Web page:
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What are Silverfish?

By Sheri Cyprus
Updated Mar 05, 2024
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Silverfish are the fishmoth species Lepisma saccharina. These eight-legged insects have scales on their bodies that allow them to move in a quick, curving manner that resembles that of a fish. They have a silver or gray coloring, but some also have a brownish cast. Most are between 0.5 inch (12.7 mm) to 1 inch (25.4mm) in length and they have very long antennae as well as three thread-like protuberances from their lower bodies. Silverfish live outdoors in damp, rocky or moldy areas, but easily thrive indoors in humid rooms such as bathrooms and are considered urban pests.

These insects were native to tropical climates before spreading to damp, cooler regions. Females lay up to 50 eggs at once, but only lay about 100 eggs during their lifespan. The lifespan of a silverfish is generally between two and eight years. They have soft bodies and are wingless. Silverfish can climb rougher surfaces, but not usually slippery surfaces and, as a result, they are sometimes found trapped in sinks and bathtubs.

In homes, silverfish tend to live behind baseboards around floors, or near plumbing and pipes in small cracks. Besides bathrooms, and sometimes kitchens or closets, silverfish can be found in crawlspaces and attics. Their eggs are often found in boxes of old clothing and books as silverfish eat the starch in fabrics and book paste. They are nocturnal insects and often prefer dark areas.

Vacuuming often, especially around baseboards, can help control the spread of silverfish in a home as it can eliminate the tiny eggs. Cracks and crevices around baseboards should be washed and dusted often to help reduce the population. Killing their eggs and removing their food sources are the best ways of controlling them.

Traps can also be put in areas where silverfish have been seen. A person create a trap by covering a small, open jar with masking or other fairly rough-textured tape. The insects will be able to climb into the jar, but not out again due to the slippery surface of the inner glass. A damp newspaper rolled up into a hollow shape may also serve as a silverfish trap.

Diatomaceous earth, a powder made up of crushed algae-like organisms called diatoms, is found in many pesticides, but is not harmful to the environment and is non-toxic to humans and pets. Homeowners can buy diatomaceous earth inexpensively in bags at garden centers and sprinkle it around baseboards where they have seen silverfish. People should wear a protective mask when working with the powder, as any dust-like substance can irritate the eyes and nose when it is not yet settled.

Frequently Asked Questions

What are silverfish and where can they be found?

Silverfish are small, wingless insects known for their silvery-gray color and fish-like movements. They are found worldwide, often in damp, dark areas like basements, attics, kitchens, and bathrooms. They thrive in environments with high humidity and can be found in both urban and rural settings, seeking out paper, glue, and textiles as food sources.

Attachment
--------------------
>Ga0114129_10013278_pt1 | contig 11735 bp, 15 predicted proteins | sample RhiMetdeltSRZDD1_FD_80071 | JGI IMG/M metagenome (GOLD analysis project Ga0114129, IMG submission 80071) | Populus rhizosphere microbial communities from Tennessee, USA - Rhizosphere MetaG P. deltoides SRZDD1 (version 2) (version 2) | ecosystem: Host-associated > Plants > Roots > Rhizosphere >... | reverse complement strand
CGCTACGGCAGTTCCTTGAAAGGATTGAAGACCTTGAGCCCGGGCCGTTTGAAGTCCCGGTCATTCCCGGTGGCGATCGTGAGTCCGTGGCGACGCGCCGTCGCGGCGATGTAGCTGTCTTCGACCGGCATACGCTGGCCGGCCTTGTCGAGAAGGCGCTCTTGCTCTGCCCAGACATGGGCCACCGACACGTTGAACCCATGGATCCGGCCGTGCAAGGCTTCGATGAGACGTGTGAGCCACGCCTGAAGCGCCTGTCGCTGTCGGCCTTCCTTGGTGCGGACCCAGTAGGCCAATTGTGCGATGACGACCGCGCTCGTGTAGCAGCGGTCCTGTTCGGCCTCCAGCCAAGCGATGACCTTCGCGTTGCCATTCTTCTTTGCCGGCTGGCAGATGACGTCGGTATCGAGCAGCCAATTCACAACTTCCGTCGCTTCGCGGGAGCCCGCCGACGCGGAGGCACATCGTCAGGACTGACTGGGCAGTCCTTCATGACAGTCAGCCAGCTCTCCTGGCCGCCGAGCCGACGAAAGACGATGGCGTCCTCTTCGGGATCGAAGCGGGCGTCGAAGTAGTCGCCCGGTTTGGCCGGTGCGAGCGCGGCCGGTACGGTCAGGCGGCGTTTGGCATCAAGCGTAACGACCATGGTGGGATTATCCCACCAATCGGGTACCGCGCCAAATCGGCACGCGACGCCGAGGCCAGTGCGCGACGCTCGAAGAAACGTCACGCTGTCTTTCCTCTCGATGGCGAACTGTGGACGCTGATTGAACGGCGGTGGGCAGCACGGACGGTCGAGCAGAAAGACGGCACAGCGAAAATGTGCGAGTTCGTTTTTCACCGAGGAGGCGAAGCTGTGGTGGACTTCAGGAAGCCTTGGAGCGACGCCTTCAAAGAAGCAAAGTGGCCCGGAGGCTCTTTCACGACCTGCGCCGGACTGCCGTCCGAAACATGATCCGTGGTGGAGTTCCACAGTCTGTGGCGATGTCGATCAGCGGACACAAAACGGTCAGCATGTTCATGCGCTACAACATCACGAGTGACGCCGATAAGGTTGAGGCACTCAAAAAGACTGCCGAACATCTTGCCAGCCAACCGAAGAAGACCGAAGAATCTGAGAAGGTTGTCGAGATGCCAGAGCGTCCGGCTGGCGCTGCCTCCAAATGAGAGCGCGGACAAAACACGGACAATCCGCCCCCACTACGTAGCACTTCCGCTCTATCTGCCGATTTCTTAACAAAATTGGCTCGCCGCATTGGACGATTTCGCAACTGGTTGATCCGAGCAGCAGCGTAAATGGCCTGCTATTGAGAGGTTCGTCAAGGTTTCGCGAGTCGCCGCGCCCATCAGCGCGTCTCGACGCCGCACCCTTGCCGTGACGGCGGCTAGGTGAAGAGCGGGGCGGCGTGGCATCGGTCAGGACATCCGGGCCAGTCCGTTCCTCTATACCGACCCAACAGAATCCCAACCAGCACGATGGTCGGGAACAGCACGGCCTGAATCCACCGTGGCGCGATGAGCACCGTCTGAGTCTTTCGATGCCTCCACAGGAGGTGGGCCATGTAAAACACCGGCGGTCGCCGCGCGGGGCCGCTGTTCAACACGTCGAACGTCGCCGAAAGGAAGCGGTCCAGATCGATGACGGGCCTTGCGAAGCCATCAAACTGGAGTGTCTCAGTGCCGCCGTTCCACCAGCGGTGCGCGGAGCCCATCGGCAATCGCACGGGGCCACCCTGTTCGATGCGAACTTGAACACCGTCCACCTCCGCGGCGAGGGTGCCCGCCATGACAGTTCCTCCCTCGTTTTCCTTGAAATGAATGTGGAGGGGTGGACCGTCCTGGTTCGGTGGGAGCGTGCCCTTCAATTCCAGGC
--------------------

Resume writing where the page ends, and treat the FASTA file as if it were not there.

Are silverfish harmful to humans or pets?

While silverfish are not directly harmful to humans or pets, as they do not bite or carry diseases, they can cause damage to household items. They feed on carbohydrates, particularly sugars and starches, which means they can damage books, wallpaper, insulation, and clothing. However, they are more of a nuisance than a threat to health.

What do silverfish eat?

Silverfish have a varied diet that includes carbohydrates such as sugars and starches. They are particularly attracted to paper, glue, clothing, and pantry items like flour and oats. Their ability to digest cellulose makes them a common pest in homes, where they can damage books, wallpaper, and other paper products.

How can I prevent a silverfish infestation in my home?

Preventing a silverfish infestation involves reducing humidity and removing their food sources. Use dehumidifiers and ensure good ventilation in damp areas. Seal cracks and crevices to limit their access and keep dry foods in airtight containers. Regularly vacuuming and decluttering to remove potential food sources can also help keep silverfish at bay.

How long do silverfish live?

Silverfish are known for their relatively long lifespan compared to other insects. They can live for two to eight years, depending on environmental conditions. Their ability to survive for weeks without food and their rapid reproduction rate make them a persistent pest once they establish themselves in a suitable habitat.

Can silverfish cause an allergic reaction?

While silverfish are not known to cause allergic reactions through bites or stings, their presence can contribute to allergies in some individuals. Their molted skins and feces can become airborne and, when inhaled, may trigger respiratory allergies or asthma in sensitive people, similar to dust mites or other household allergens.

AllThingsNature is dedicated to providing accurate and trustworthy information. We carefully select reputable sources and employ a rigorous fact-checking process to maintain the highest standards. To learn more about our commitment to accuracy, read our editorial process.

Discussion Comments

By anon265065 — On Apr 30, 2012

I hate these bugs. They are always in the library.

By anon219127 — On Oct 02, 2011

A couple of times I have seen this type of insect like creature which I think is either made of dust or has some type of interdimensional quality and is able to disappear since it could not possibly move at that many inches per nanosecond.

By anon27822 — On Mar 06, 2009

it is fantastic, but i want to know where they go in winter months when the temp. remains unsuitable for them. they live for 3 years on an average.

shafiq wani

kashmir university india

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